Timing of Reclassification Key to ELL Dropout Rate

The National Center for Research on Evaluation,
Standards, and Student Testing (CRESST) at the University of
California, Los Angeles has released a new report comparing student
enrollment history, achievement gaps, and persistence in school of
English Language Learning (ELL) students to non-ELL students. The
results show large achievement and socioeconomic gaps.
A major question that arose is the difficulty of knowing when to exit
an ELL student. Another important issue is the difficulty in providing
sufficient English language proficiency (ELP) curriculum in mainstream
classrooms. The report hopes to curb detriment that may result from
reclassifying an ELL student earlier than necessary.
High school dropout rates are 25 percent for ELL students and 15
percent for non-ELL students. Also, among ELL students, academic
achievement and grade retention are stronger predictors than behavioral
issues or differences in background. These findings may suggest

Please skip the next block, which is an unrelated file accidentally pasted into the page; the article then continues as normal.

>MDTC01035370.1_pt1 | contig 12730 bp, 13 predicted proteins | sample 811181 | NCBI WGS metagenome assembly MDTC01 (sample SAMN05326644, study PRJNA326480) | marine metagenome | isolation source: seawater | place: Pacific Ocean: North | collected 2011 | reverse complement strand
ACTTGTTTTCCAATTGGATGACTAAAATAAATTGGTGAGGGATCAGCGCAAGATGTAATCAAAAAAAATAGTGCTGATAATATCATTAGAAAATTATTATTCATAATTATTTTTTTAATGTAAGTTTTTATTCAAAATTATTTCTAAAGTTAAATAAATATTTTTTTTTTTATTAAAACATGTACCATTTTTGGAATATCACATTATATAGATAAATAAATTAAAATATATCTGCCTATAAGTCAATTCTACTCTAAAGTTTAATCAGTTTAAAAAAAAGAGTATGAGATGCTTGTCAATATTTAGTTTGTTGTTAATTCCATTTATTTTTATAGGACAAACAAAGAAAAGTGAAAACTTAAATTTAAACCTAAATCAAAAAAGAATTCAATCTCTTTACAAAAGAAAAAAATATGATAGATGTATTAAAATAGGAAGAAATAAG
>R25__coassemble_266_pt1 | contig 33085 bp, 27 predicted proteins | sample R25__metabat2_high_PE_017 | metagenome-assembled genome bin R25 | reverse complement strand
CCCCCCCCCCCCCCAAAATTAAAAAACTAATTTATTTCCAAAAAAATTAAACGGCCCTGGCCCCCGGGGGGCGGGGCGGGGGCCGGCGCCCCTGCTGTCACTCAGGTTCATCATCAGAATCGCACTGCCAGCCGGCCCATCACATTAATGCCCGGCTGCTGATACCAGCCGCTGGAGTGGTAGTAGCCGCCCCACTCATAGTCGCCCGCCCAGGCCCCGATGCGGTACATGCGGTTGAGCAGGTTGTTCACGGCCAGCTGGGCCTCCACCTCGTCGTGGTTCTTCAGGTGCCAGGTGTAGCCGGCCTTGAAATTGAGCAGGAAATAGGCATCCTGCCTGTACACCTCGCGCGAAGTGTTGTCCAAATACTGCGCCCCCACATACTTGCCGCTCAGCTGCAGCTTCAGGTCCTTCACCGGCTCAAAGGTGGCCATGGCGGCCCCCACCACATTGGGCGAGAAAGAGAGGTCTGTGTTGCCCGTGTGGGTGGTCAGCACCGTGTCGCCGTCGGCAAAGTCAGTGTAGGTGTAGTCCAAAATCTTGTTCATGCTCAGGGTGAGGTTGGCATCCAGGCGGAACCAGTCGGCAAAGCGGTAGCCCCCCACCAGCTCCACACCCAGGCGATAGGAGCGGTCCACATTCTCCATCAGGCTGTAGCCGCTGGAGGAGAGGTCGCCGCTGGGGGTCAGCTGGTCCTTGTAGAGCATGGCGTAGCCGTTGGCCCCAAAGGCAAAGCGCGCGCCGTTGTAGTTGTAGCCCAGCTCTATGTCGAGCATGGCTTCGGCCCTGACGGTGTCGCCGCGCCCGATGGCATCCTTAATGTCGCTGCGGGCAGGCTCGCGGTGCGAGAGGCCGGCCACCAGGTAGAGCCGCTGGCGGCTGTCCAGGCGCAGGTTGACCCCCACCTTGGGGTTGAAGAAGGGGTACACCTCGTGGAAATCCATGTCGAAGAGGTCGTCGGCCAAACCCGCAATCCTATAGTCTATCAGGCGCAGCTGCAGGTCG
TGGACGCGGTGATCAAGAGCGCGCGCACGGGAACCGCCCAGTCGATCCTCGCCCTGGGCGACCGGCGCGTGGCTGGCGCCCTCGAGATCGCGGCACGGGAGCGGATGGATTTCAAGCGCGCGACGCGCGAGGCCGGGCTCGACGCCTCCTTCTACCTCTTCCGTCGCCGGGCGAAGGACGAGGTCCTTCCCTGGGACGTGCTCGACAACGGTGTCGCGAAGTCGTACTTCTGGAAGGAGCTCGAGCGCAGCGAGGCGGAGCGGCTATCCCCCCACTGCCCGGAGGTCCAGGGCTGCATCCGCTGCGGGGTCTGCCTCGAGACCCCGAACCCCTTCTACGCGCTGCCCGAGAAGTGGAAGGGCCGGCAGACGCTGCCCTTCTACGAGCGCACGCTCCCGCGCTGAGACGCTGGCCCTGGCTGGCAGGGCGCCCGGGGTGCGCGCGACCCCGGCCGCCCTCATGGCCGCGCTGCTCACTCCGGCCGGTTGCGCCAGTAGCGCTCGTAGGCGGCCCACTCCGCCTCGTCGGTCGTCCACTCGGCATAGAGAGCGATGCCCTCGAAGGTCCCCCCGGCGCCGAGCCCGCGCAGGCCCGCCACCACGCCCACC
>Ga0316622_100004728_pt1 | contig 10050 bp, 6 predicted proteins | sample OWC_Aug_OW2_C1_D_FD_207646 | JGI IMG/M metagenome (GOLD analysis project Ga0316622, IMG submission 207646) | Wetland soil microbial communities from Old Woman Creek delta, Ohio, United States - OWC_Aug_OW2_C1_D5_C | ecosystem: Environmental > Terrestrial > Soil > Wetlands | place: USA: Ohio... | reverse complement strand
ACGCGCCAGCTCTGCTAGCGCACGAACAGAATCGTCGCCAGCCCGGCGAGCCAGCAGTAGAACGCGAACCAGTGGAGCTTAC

that school persistence in the ELL population may be a different
process than for non-ELL students. Results show that after accounting
for academic achievement, behavioral issues, background, and
district contexts, the longer a student is designated as an ELL, the
more likely he or she is to drop out.
CRESST focuses on research that may improve the quality of
learning and education in the U.S. This report is part of a larger study
to assess the validity of states’ existing systems of reclassifying ELLs
in terms of gross consequences of reclassification. The motivation of
this project arises from the simple question of when to exit ELL students.
To download the full report, visit www.cse.ucla.edu

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